Important Java Directories on Mac OS X
Q: I am porting a Java product to Mac OS X. What are the equivalents for directories and paths common to JDK installations on other platforms?
A: I am porting a Java product to Mac OS X. What are the equivalents for directories and paths common to JDK installations on other platforms?
Since a JDK is preinstalled on every copy of Mac OS X, the location of the Java VM may vary, but can be found using tools built into the OS. User input should never be required to locate Java-related paths and directories.
Many Java applications need to know the location of a
$JAVA_HOME directory. The
$JAVA_HOME on Mac OS X should be found using the
/usr/libexec/java_home command line tool on Mac OS X 10.5 or later. On older Mac OS X versions where the tool does not exist, use the fixed path "
/usr/libexec/java_home tool dynamically finds the top Java version specified in Java Preferences for the current user. This path allows access to the
bin subdirectory where command line tools such as
javac, etc. exist as on other platforms. The tool
/usr/libexec/java_home allows you to specify a particular CPU architecture and Java platform version when locating a
Another advantage of dynamically finding this path, as opposed to hardcoding the fixed endpoint, is that it is updated when a new version of Java is downloaded via Software Update or installed with a newer version of Mac OS X. For this reason, it is important that developers do not install files in the JDKs inside of
/System, since the changes will be lost with subsequent updates by newer versions of Java.
To obtain the path to the currently executing
$JAVA_HOME, use the
java.home System property.
Java software on other platforms often makes use of the
$JAVA_HOME/lib/ext directory within a JDK installation to store support class or jar files. While Java for Mac OS X also contains a
lib/ext directory, developers should not directly modify it for the same reasons mentioned above. The
/Library/Java/Extensions directory can be used for additional jar files or JNI libraries that need to be placed on the system classpath. For more controlled access, the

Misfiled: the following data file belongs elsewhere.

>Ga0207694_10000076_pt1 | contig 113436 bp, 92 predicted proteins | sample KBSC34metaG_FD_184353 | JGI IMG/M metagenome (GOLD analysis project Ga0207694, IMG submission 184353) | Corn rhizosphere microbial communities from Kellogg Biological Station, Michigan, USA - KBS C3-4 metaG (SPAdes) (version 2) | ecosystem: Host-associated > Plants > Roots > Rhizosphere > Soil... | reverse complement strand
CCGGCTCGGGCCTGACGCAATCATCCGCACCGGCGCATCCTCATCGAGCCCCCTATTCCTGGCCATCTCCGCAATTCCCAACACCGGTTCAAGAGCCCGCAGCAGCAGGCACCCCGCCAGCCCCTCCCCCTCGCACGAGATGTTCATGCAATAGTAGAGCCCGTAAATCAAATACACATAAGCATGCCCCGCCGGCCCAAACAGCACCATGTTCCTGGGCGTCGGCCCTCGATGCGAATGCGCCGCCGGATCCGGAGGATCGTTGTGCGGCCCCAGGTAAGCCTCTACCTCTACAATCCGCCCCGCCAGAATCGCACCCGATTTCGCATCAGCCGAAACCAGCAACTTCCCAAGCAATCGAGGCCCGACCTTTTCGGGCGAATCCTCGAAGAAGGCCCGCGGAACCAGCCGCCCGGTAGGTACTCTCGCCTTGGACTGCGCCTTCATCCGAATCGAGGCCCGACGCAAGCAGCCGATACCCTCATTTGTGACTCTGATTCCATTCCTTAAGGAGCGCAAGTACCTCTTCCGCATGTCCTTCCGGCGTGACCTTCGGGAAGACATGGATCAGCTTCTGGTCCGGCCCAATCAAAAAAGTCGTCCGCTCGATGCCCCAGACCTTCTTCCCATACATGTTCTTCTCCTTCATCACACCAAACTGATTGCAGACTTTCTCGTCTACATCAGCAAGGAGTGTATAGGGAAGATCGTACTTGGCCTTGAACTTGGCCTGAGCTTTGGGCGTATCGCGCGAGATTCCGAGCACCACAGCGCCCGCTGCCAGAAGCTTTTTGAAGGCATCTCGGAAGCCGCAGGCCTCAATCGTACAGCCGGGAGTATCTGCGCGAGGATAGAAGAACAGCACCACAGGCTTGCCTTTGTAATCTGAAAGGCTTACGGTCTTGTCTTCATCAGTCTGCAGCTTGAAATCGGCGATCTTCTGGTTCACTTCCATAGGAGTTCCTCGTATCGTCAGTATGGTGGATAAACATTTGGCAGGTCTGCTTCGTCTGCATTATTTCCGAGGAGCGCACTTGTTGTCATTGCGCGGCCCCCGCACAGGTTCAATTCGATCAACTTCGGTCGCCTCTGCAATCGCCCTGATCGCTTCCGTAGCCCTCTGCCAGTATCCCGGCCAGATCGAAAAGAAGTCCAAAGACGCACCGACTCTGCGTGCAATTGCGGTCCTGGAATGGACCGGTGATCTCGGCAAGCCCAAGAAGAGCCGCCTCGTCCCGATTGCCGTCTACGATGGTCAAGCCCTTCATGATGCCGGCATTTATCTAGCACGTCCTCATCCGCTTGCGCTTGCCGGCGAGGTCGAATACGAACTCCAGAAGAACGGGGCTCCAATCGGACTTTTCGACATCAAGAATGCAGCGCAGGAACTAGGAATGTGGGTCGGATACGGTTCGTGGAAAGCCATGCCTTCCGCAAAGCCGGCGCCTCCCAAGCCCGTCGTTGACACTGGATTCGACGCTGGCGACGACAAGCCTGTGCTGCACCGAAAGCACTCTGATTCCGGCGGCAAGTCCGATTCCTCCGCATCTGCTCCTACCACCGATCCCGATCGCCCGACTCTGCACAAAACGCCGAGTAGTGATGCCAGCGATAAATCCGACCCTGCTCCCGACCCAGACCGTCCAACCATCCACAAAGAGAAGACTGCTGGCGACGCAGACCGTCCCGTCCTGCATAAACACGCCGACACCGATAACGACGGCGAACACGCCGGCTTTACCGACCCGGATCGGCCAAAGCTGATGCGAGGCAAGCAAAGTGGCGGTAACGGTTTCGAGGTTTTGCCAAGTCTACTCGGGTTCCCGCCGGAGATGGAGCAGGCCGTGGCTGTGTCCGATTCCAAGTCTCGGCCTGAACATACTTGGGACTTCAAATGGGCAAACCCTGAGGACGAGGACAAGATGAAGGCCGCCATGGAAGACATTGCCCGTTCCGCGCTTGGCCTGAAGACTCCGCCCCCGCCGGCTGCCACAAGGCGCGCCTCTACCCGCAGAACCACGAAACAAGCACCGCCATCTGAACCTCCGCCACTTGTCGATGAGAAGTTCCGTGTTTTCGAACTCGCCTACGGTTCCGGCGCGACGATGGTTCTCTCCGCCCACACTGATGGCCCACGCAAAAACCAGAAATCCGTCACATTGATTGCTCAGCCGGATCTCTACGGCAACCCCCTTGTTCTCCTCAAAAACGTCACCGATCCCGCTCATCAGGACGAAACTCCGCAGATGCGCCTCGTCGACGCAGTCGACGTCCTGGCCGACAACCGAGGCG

~/Library/Java/Extensions directory can be used for user-level installation of support libraries. Items placed in either of these directories do not need to be named in an application's classpath and will be available to all applications run under the respective scope (system-level or user-level, depending which directory is used).
On Mac OS X, the Java runtime provides the
java.util.prefs API which is backed by the standard Mac OS X Preferences API and directories. Simply using this pure Java API reads and stores your application's preferences in
~/Library/Preferences in a Mac OS X property list file. For applications that may already have their own preferences format, these preferences should be stored in the
~/Library/Preferences directory as well. This directory can be reached from Java code by creating a file with the path of
System.getProperty("user.home") + "/Library/Preferences/" + "com.example.your.Application". An application that should have global preferences across all users could instead reside in
/Library/Preferences, however this directory is not writable by non-admin users.
Some applications store user's data in database files or save-less file schemes which are not conventional documents the user can move around in the file system. On Mac OS X, these files should go into a directory with your application's name inside of the
~/Library directory. Your app's directory in the top-level of
~/Library should only be used for irreplaceable user data, and not preferences (like window positions or recently-used document lists). You can create a path to this directory by appending
System.getProperty("user.home") + "/Library/" + "Your App Name".
Applications that use temporary files to cache downloaded resources or complex calculations should store them in the secure Mac OS X temp directory. Use the
java.io.tmpdir System property concatenated with a unique identifier for your application to create a place in the secure temp directory for your application. This location is periodically purged of files that have not been modified for several days, but is present on the startup disk.
If your application uses its own purging strategy, it may be appropriate to use the
~/Library/Caches directory in the user's home directory. Keep in mind that this location may reside on a network mounted file system or in an encrypted FileVault image. You can create a directory in this location by appending
System.getProperty("user.home") + "/Library/Caches/" + "com.example.your.Application".
/tmp directory is not recommended.
Document Revision History
Fixing ~/Library typo.
Adding information about cache and persistent application data.
Updating how to obtain $JAVA_HOME via /usr/libexec/java_home, and other minor cleanup.
New document that mac OS X equivalents of common Java runtime and development directories.